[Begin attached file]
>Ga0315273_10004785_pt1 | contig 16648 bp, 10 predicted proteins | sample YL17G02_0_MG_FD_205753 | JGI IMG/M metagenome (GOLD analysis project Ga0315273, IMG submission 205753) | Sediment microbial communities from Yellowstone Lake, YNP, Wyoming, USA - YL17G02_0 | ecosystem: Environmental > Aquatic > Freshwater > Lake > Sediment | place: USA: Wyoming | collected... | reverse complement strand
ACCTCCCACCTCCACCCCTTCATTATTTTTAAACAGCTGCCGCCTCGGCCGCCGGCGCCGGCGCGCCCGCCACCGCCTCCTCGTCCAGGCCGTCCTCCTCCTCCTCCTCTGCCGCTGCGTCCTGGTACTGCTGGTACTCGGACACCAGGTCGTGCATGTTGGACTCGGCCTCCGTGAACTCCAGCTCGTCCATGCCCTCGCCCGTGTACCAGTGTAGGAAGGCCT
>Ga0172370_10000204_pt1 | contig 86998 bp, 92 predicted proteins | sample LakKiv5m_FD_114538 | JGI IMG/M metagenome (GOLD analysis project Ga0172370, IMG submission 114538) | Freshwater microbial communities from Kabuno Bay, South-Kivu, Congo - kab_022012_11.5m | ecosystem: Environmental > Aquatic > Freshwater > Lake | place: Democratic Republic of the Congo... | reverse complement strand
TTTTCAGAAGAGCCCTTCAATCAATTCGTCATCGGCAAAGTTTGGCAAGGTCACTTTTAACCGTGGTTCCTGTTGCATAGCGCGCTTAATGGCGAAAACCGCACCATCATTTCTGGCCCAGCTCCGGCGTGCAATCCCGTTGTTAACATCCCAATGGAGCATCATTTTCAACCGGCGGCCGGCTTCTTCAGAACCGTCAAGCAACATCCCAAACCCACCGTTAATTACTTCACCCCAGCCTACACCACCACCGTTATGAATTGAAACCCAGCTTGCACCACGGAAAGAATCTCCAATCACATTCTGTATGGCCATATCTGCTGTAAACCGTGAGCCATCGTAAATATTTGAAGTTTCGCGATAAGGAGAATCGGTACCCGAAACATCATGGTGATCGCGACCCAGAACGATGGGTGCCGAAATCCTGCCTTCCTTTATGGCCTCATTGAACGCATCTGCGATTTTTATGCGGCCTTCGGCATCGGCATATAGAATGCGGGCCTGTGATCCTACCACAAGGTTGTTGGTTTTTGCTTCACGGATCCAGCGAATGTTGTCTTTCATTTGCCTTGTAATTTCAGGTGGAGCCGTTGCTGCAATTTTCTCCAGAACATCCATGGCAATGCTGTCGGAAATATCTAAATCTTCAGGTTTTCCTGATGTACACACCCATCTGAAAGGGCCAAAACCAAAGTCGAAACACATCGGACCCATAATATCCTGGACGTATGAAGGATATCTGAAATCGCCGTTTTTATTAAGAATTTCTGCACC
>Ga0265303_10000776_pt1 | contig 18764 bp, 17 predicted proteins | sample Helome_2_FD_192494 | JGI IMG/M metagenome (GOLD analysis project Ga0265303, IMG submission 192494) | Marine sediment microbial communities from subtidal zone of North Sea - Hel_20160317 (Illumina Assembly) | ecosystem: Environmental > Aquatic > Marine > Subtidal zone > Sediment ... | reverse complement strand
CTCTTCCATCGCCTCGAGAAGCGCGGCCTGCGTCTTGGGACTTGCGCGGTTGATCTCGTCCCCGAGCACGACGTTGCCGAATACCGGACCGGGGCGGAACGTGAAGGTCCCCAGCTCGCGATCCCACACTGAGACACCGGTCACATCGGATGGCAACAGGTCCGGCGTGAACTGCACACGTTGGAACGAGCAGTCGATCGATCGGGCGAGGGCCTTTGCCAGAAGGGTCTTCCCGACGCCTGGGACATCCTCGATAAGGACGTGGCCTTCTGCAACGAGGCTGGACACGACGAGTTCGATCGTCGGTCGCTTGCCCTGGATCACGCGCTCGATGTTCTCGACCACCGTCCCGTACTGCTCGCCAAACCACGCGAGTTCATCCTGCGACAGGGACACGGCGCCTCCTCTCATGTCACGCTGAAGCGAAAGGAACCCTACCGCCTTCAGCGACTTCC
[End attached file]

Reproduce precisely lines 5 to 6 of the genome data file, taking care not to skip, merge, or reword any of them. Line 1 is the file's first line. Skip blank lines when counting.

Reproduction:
>Ga0265303_10000776_pt1 | contig 18764 bp, 17 predicted proteins | sample Helome_2_FD_192494 | JGI IMG/M metagenome (GOLD analysis project Ga0265303, IMG submission 192494) | Marine sediment microbial communities from subtidal zone of North Sea - Hel_20160317 (Illumina Assembly) | ecosystem: Environmental > Aquatic > Marine > Subtidal zone > Sediment ... | reverse complement strand
CTCTTCCATCGCCTCGAGAAGCGCGGCCTGCGTCTTGGGACTTGCGCGGTTGATCTCGTCCCCGAGCACGACGTTGCCGAATACCGGACCGGGGCGGAACGTGAAGGTCCCCAGCTCGCGATCCCACACTGAGACACCGGTCACATCGGATGGCAACAGGTCCGGCGTGAACTGCACACGTTGGAACGAGCAGTCGATCGATCGGGCGAGGGCCTTTGCCAGAAGGGTCTTCCCGACGCCTGGGACATCCTCGATAAGGACGTGGCCTTCTGCAACGAGGCTGGACACGACGAGTTCGATCGTCGGTCGCTTGCCCTGGATCACGCGCTCGATGTTCTCGACCACCGTCCCGTACTGCTCGCCAAACCACGCGAGTTCATCCTGCGACAGGGACACGGCGCCTCCTCTCATGTCACGCTGAAGCGAAAGGAACCCTACCGCCTTCAGCGACTTCC